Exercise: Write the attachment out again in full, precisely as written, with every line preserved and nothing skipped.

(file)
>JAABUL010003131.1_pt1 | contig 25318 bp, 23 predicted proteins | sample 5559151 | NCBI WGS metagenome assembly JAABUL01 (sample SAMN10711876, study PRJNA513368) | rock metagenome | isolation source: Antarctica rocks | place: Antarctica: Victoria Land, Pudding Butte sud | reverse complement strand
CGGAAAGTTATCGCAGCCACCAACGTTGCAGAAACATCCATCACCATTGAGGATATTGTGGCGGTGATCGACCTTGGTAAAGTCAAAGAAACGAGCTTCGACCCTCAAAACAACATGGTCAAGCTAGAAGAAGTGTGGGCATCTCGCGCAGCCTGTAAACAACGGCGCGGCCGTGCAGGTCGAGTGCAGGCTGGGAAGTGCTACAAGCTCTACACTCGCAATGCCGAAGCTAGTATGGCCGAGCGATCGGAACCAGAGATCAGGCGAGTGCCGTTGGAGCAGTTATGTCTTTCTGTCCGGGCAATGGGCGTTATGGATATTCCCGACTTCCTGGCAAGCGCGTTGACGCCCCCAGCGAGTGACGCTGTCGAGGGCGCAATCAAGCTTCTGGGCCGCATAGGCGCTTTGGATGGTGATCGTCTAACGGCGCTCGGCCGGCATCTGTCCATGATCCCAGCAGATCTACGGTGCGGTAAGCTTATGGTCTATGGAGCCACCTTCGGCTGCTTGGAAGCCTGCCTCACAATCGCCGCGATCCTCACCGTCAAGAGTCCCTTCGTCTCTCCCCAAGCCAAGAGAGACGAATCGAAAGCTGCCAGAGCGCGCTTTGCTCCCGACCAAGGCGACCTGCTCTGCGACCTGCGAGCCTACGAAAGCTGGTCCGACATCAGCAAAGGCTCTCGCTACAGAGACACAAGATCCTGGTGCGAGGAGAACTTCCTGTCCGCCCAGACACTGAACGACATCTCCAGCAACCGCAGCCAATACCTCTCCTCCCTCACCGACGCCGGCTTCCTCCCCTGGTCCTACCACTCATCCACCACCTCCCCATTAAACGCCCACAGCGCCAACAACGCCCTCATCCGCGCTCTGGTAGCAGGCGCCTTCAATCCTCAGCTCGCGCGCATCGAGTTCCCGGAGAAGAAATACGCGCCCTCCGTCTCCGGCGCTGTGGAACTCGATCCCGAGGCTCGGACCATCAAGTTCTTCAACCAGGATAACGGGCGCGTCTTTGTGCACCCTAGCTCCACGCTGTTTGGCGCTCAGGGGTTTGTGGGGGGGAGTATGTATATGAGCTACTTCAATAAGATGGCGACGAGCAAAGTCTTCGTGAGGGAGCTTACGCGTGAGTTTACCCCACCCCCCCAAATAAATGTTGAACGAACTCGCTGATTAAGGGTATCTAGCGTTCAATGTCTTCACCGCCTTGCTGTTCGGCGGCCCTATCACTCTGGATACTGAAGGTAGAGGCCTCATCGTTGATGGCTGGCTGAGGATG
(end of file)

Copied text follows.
>JAABUL010003131.1_pt1 | contig 25318 bp, 23 predicted proteins | sample 5559151 | NCBI WGS metagenome assembly JAABUL01 (sample SAMN10711876, study PRJNA513368) | rock metagenome | isolation source: Antarctica rocks | place: Antarctica: Victoria Land, Pudding Butte sud | reverse complement strand
CGGAAAGTTATCGCAGCCACCAACGTTGCAGAAACATCCATCACCATTGAGGATATTGTGGCGGTGATCGACCTTGGTAAAGTCAAAGAAACGAGCTTCGACCCTCAAAACAACATGGTCAAGCTAGAAGAAGTGTGGGCATCTCGCGCAGCCTGTAAACAACGGCGCGGCCGTGCAGGTCGAGTGCAGGCTGGGAAGTGCTACAAGCTCTACACTCGCAATGCCGAAGCTAGTATGGCCGAGCGATCGGAACCAGAGATCAGGCGAGTGCCGTTGGAGCAGTTATGTCTTTCTGTCCGGGCAATGGGCGTTATGGATATTCCCGACTTCCTGGCAAGCGCGTTGACGCCCCCAGCGAGTGACGCTGTCGAGGGCGCAATCAAGCTTCTGGGCCGCATAGGCGCTTTGGATGGTGATCGTCTAACGGCGCTCGGCCGGCATCTGTCCATGATCCCAGCAGATCTACGGTGCGGTAAGCTTATGGTCTATGGAGCCACCTTCGGCTGCTTGGAAGCCTGCCTCACAATCGCCGCGATCCTCACCGTCAAGAGTCCCTTCGTCTCTCCCCAAGCCAAGAGAGACGAATCGAAAGCTGCCAGAGCGCGCTTTGCTCCCGACCAAGGCGACCTGCTCTGCGACCTGCGAGCCTACGAAAGCTGGTCCGACATCAGCAAAGGCTCTCGCTACAGAGACACAAGATCCTGGTGCGAGGAGAACTTCCTGTCCGCCCAGACACTGAACGACATCTCCAGCAACCGCAGCCAATACCTCTCCTCCCTCACCGACGCCGGCTTCCTCCCCTGGTCCTACCACTCATCCACCACCTCCCCATTAAACGCCCACAGCGCCAACAACGCCCTCATCCGCGCTCTGGTAGCAGGCGCCTTCAATCCTCAGCTCGCGCGCATCGAGTTCCCGGAGAAGAAATACGCGCCCTCCGTCTCCGGCGCTGTGGAACTCGATCCCGAGGCTCGGACCATCAAGTTCTTCAACCAGGATAACGGGCGCGTCTTTGTGCACCCTAGCTCCACGCTGTTTGGCGCTCAGGGGTTTGTGGGGGGGAGTATGTATATGAGCTACTTCAATAAGATGGCGACGAGCAAAGTCTTCGTGAGGGAGCTTACGCGTGAGTTTACCCCACCCCCCCAAATAAATGTTGAACGAACTCGCTGATTAAGGGTATCTAGCGTTCAATGTCTTCACCGCCTTGCTGTTCGGCGGCCCTATCACTCTGGATACTGAAGGTAGAGGCCTCATCGTTGATGGCTGGCTGAGGATG